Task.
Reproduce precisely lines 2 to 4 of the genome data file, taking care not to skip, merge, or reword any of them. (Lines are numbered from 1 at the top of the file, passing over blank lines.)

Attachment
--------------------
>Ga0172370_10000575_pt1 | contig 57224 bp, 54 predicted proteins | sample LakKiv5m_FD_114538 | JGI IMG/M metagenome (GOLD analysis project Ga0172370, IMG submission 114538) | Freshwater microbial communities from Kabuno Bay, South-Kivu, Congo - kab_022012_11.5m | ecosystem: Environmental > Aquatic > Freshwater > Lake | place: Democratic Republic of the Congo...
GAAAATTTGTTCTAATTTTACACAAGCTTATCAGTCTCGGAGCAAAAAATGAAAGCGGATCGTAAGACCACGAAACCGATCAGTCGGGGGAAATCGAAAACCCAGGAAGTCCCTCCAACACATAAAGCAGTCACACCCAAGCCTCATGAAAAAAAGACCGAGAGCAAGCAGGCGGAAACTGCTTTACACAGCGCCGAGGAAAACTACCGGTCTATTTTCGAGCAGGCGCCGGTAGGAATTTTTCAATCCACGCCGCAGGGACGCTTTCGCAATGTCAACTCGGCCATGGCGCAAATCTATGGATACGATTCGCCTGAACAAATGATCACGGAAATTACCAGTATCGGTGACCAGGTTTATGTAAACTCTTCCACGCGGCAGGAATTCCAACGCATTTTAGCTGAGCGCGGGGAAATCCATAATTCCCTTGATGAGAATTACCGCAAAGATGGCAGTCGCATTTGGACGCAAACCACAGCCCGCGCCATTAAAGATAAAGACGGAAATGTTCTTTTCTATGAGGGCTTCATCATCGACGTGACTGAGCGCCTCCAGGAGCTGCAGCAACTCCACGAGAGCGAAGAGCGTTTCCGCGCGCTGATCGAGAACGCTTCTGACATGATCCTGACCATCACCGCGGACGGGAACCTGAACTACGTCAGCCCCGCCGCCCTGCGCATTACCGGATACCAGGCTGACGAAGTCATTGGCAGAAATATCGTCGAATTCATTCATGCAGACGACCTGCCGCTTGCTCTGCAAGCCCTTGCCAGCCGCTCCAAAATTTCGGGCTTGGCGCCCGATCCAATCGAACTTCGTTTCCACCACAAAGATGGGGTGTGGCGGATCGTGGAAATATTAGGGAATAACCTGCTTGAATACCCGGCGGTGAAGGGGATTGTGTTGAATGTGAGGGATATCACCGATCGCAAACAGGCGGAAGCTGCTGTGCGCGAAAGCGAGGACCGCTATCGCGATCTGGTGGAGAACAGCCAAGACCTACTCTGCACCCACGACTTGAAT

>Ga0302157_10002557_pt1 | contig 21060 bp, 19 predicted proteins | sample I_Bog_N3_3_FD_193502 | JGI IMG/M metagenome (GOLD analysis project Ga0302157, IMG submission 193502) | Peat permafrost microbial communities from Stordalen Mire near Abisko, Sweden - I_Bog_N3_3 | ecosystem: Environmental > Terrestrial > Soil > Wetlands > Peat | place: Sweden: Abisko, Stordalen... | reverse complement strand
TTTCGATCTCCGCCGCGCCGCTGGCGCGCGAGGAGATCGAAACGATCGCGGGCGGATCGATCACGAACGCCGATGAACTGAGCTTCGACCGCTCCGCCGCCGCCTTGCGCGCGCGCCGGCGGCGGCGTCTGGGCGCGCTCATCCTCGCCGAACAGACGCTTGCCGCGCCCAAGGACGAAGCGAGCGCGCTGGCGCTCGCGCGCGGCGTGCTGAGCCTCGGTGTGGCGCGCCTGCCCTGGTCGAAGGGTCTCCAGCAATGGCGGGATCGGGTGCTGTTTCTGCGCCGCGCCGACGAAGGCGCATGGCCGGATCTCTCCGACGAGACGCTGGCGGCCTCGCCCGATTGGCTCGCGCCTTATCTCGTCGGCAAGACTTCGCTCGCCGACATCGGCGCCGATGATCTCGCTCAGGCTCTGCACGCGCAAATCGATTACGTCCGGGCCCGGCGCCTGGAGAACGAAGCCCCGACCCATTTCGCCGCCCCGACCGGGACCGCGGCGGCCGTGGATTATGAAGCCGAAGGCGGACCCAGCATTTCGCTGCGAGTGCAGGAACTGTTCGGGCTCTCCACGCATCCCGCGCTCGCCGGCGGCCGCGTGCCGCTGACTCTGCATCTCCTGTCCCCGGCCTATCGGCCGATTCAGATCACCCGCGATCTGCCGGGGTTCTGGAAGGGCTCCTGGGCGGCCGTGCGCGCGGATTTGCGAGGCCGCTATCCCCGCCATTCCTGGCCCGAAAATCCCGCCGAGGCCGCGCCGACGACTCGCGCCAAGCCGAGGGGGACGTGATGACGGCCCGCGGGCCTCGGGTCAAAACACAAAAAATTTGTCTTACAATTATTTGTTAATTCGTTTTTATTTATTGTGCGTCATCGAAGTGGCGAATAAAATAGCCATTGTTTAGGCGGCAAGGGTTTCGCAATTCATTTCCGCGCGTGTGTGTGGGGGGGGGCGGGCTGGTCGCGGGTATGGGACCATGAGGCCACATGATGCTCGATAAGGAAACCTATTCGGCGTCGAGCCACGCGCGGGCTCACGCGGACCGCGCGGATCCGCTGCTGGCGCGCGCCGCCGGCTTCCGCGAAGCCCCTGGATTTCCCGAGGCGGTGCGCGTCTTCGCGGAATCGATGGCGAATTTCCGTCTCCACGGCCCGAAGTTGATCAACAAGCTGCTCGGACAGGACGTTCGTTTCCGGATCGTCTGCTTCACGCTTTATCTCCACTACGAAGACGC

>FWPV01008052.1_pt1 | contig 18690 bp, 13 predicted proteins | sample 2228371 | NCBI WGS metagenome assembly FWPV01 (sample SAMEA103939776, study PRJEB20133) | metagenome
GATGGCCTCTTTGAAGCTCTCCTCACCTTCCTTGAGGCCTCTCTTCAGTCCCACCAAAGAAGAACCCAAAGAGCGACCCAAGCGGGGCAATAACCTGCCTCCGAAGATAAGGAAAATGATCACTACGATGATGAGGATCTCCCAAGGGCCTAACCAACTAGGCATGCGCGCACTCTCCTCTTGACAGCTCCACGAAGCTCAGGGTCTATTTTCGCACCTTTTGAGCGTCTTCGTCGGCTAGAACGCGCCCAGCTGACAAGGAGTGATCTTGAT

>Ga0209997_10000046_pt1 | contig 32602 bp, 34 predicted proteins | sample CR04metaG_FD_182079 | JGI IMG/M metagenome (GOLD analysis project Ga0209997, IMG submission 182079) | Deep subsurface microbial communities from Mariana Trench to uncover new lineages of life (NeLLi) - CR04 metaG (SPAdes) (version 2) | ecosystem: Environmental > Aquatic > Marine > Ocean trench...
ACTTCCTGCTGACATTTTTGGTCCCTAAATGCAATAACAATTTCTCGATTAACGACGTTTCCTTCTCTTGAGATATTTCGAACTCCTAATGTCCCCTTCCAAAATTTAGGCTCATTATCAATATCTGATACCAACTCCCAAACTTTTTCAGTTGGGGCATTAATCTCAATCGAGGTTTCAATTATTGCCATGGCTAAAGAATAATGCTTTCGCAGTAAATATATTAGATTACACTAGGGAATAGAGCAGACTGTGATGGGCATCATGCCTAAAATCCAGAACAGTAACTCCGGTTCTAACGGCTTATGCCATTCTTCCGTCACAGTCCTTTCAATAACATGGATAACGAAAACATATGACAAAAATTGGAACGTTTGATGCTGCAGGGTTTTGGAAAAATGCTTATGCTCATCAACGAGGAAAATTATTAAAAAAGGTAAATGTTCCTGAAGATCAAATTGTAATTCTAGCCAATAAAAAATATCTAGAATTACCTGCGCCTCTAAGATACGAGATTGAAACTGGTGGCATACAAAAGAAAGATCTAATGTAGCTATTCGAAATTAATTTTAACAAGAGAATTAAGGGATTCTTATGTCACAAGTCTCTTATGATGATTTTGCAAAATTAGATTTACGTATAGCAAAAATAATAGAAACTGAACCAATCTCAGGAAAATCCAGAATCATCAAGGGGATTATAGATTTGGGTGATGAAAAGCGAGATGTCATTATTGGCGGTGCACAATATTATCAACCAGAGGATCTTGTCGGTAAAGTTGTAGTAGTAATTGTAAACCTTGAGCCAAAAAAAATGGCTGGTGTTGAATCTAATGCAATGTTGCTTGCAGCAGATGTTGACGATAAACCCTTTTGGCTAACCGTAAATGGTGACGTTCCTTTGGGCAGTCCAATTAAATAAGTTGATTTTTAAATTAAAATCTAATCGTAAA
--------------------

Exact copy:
GAAAATTTGTTCTAATTTTACACAAGCTTATCAGTCTCGGAGCAAAAAATGAAAGCGGATCGTAAGACCACGAAACCGATCAGTCGGGGGAAATCGAAAACCCAGGAAGTCCCTCCAACACATAAAGCAGTCACACCCAAGCCTCATGAAAAAAAGACCGAGAGCAAGCAGGCGGAAACTGCTTTACACAGCGCCGAGGAAAACTACCGGTCTATTTTCGAGCAGGCGCCGGTAGGAATTTTTCAATCCACGCCGCAGGGACGCTTTCGCAATGTCAACTCGGCCATGGCGCAAATCTATGGATACGATTCGCCTGAACAAATGATCACGGAAATTACCAGTATCGGTGACCAGGTTTATGTAAACTCTTCCACGCGGCAGGAATTCCAACGCATTTTAGCTGAGCGCGGGGAAATCCATAATTCCCTTGATGAGAATTACCGCAAAGATGGCAGTCGCATTTGGACGCAAACCACAGCCCGCGCCATTAAAGATAAAGACGGAAATGTTCTTTTCTATGAGGGCTTCATCATCGACGTGACTGAGCGCCTCCAGGAGCTGCAGCAACTCCACGAGAGCGAAGAGCGTTTCCGCGCGCTGATCGAGAACGCTTCTGACATGATCCTGACCATCACCGCGGACGGGAACCTGAACTACGTCAGCCCCGCCGCCCTGCGCATTACCGGATACCAGGCTGACGAAGTCATTGGCAGAAATATCGTCGAATTCATTCATGCAGACGACCTGCCGCTTGCTCTGCAAGCCCTTGCCAGCCGCTCCAAAATTTCGGGCTTGGCGCCCGATCCAATCGAACTTCGTTTCCACCACAAAGATGGGGTGTGGCGGATCGTGGAAATATTAGGGAATAACCTGCTTGAATACCCGGCGGTGAAGGGGATTGTGTTGAATGTGAGGGATATCACCGATCGCAAACAGGCGGAAGCTGCTGTGCGCGAAAGCGAGGACCGCTATCGCGATCTGGTGGAGAACAGCCAAGACCTACTCTGCACCCACGACTTGAAT

>Ga0302157_10002557_pt1 | contig 21060 bp, 19 predicted proteins | sample I_Bog_N3_3_FD_193502 | JGI IMG/M metagenome (GOLD analysis project Ga0302157, IMG submission 193502) | Peat permafrost microbial communities from Stordalen Mire near Abisko, Sweden - I_Bog_N3_3 | ecosystem: Environmental > Terrestrial > Soil > Wetlands > Peat | place: Sweden: Abisko, Stordalen... | reverse complement strand
TTTCGATCTCCGCCGCGCCGCTGGCGCGCGAGGAGATCGAAACGATCGCGGGCGGATCGATCACGAACGCCGATGAACTGAGCTTCGACCGCTCCGCCGCCGCCTTGCGCGCGCGCCGGCGGCGGCGTCTGGGCGCGCTCATCCTCGCCGAACAGACGCTTGCCGCGCCCAAGGACGAAGCGAGCGCGCTGGCGCTCGCGCGCGGCGTGCTGAGCCTCGGTGTGGCGCGCCTGCCCTGGTCGAAGGGTCTCCAGCAATGGCGGGATCGGGTGCTGTTTCTGCGCCGCGCCGACGAAGGCGCATGGCCGGATCTCTCCGACGAGACGCTGGCGGCCTCGCCCGATTGGCTCGCGCCTTATCTCGTCGGCAAGACTTCGCTCGCCGACATCGGCGCCGATGATCTCGCTCAGGCTCTGCACGCGCAAATCGATTACGTCCGGGCCCGGCGCCTGGAGAACGAAGCCCCGACCCATTTCGCCGCCCCGACCGGGACCGCGGCGGCCGTGGATTATGAAGCCGAAGGCGGACCCAGCATTTCGCTGCGAGTGCAGGAACTGTTCGGGCTCTCCACGCATCCCGCGCTCGCCGGCGGCCGCGTGCCGCTGACTCTGCATCTCCTGTCCCCGGCCTATCGGCCGATTCAGATCACCCGCGATCTGCCGGGGTTCTGGAAGGGCTCCTGGGCGGCCGTGCGCGCGGATTTGCGAGGCCGCTATCCCCGCCATTCCTGGCCCGAAAATCCCGCCGAGGCCGCGCCGACGACTCGCGCCAAGCCGAGGGGGACGTGATGACGGCCCGCGGGCCTCGGGTCAAAACACAAAAAATTTGTCTTACAATTATTTGTTAATTCGTTTTTATTTATTGTGCGTCATCGAAGTGGCGAATAAAATAGCCATTGTTTAGGCGGCAAGGGTTTCGCAATTCATTTCCGCGCGTGTGTGTGGGGGGGGGCGGGCTGGTCGCGGGTATGGGACCATGAGGCCACATGATGCTCGATAAGGAAACCTATTCGGCGTCGAGCCACGCGCGGGCTCACGCGGACCGCGCGGATCCGCTGCTGGCGCGCGCCGCCGGCTTCCGCGAAGCCCCTGGATTTCCCGAGGCGGTGCGCGTCTTCGCGGAATCGATGGCGAATTTCCGTCTCCACGGCCCGAAGTTGATCAACAAGCTGCTCGGACAGGACGTTCGTTTCCGGATCGTCTGCTTCACGCTTTATCTCCACTACGAAGACGC